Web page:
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Historian to discuss city building in postwar America

November 01, 2017 2:15 PM
 | 
New Wave staff newwave@tulane.edu
  

Historian Lizabeth Cohen will speak on the topic “Place, People, and Power: City Building in Postwar America” at 4 p.m. Monday in Tulane Law School’s Weinmann Hall, room 110. (Photo from Harvard Communications)

 

Lizabeth Cohen, dean of the Radcliffe Institute for Advanced Study and Howard Mumford Jones Professor of American Studies at Harvard University, will lecture Monday on the topic “Place, People, and Power: City Building in Postwar America.”

The talk begins at 4 p.m. in Tulane Law School’s Weinmann Hall, room 110.

“We are thrilled to have Professor Cohen here at Tulane because she is one of the preeminent historians of modern America,” said Andy Horowitz, assistant professor of history at Tulane University. “Professor Cohen's work crosses boundaries of political and cultural history. She is attuned to federal policy and to the daily experience of regular people and is able to perceive the extraordinary significance of seemingly ordinary people and places.”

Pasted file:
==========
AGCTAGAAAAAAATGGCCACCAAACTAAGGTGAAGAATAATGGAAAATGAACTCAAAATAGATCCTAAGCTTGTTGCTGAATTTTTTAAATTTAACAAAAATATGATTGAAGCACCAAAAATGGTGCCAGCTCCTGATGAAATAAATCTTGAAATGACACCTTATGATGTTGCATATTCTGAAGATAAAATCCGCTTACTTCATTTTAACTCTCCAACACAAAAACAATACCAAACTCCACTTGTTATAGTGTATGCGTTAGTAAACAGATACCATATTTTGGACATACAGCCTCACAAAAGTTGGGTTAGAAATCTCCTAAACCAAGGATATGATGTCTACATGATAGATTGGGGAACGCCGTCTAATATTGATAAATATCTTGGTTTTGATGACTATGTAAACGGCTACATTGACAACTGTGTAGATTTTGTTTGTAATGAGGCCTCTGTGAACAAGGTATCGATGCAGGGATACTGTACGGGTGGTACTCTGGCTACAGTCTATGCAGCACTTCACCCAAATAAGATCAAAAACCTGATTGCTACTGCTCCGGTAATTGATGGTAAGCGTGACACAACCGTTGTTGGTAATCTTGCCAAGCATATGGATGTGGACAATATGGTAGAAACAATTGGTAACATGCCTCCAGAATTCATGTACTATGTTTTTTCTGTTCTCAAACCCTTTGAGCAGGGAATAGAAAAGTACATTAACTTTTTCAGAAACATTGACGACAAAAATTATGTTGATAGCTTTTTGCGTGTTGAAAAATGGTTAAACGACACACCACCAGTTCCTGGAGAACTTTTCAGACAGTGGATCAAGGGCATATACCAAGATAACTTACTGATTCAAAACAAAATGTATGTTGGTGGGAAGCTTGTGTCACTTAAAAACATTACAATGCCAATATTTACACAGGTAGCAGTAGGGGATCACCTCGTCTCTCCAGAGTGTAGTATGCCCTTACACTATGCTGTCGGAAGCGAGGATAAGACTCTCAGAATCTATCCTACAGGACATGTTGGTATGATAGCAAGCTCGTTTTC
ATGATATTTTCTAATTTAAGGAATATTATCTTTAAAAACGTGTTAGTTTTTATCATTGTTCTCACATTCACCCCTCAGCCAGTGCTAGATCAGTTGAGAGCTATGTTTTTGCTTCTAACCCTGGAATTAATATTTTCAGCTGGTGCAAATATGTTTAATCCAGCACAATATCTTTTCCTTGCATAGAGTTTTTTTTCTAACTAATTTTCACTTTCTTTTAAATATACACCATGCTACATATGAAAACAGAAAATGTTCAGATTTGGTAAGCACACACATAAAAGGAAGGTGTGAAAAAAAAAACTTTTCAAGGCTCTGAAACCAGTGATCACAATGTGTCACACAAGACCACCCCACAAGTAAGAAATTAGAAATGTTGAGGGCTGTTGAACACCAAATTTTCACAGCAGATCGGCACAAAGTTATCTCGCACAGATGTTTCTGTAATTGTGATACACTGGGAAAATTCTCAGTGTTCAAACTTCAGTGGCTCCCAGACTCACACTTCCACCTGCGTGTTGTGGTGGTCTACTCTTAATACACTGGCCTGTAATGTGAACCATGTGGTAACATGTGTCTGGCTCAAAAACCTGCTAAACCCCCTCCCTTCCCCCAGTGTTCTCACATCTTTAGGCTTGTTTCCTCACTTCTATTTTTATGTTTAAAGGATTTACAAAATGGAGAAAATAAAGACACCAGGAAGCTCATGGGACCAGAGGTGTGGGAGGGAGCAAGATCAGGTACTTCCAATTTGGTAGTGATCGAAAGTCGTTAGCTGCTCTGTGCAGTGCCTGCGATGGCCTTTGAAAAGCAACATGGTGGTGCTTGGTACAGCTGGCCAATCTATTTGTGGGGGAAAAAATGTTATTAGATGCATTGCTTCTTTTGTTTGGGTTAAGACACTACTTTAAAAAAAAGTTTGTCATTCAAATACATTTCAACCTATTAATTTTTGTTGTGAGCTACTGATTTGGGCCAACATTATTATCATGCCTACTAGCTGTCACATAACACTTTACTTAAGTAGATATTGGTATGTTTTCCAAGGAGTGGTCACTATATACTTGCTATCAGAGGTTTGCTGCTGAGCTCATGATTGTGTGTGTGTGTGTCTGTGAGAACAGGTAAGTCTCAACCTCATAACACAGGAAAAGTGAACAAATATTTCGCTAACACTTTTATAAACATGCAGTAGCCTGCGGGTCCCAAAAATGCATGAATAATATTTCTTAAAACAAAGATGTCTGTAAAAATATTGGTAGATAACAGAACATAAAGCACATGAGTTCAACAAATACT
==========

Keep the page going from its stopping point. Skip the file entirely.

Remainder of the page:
Considered an expert on 20th-century American social and political history, Cohen is the author of Making a New Deal: Industrial Workers in Chicago, 1919–1939, which won the Bancroft Prize in American History and the Philip Taft Labor History Book Award and was a finalist for the Pulitzer Prize.

Cohen’s current book project, Saving America’s Cities: Ed Logue and the Struggle to Renew Urban America in the Suburban Age, considers the benefits and costs of rebuilding America’s cities through the life and career of urban planner Edward J. Logue, who contributed to major redevelopment projects across the Northeast, including the “New Boston” that emerged in the 1960s.

“I am particularly excited for the lecture she will deliver at Tulane, which draws from her new work on urban renewal and the fate of American cities since World War II, because Professor Cohen's lecture promises to offer a perceptive vision of how debates over the meaning of citizenship, the proper role of government, and the perils and potentials of the free market system have shaped American cities,” said Horowitz. “Debates over these questions define our current politics, too, of course, so her lecture will be timely and, I am sure, provocative.”

Cohen's visit is supported by the Office of Academic Affairs and Provost's Faculty Networking Seminars.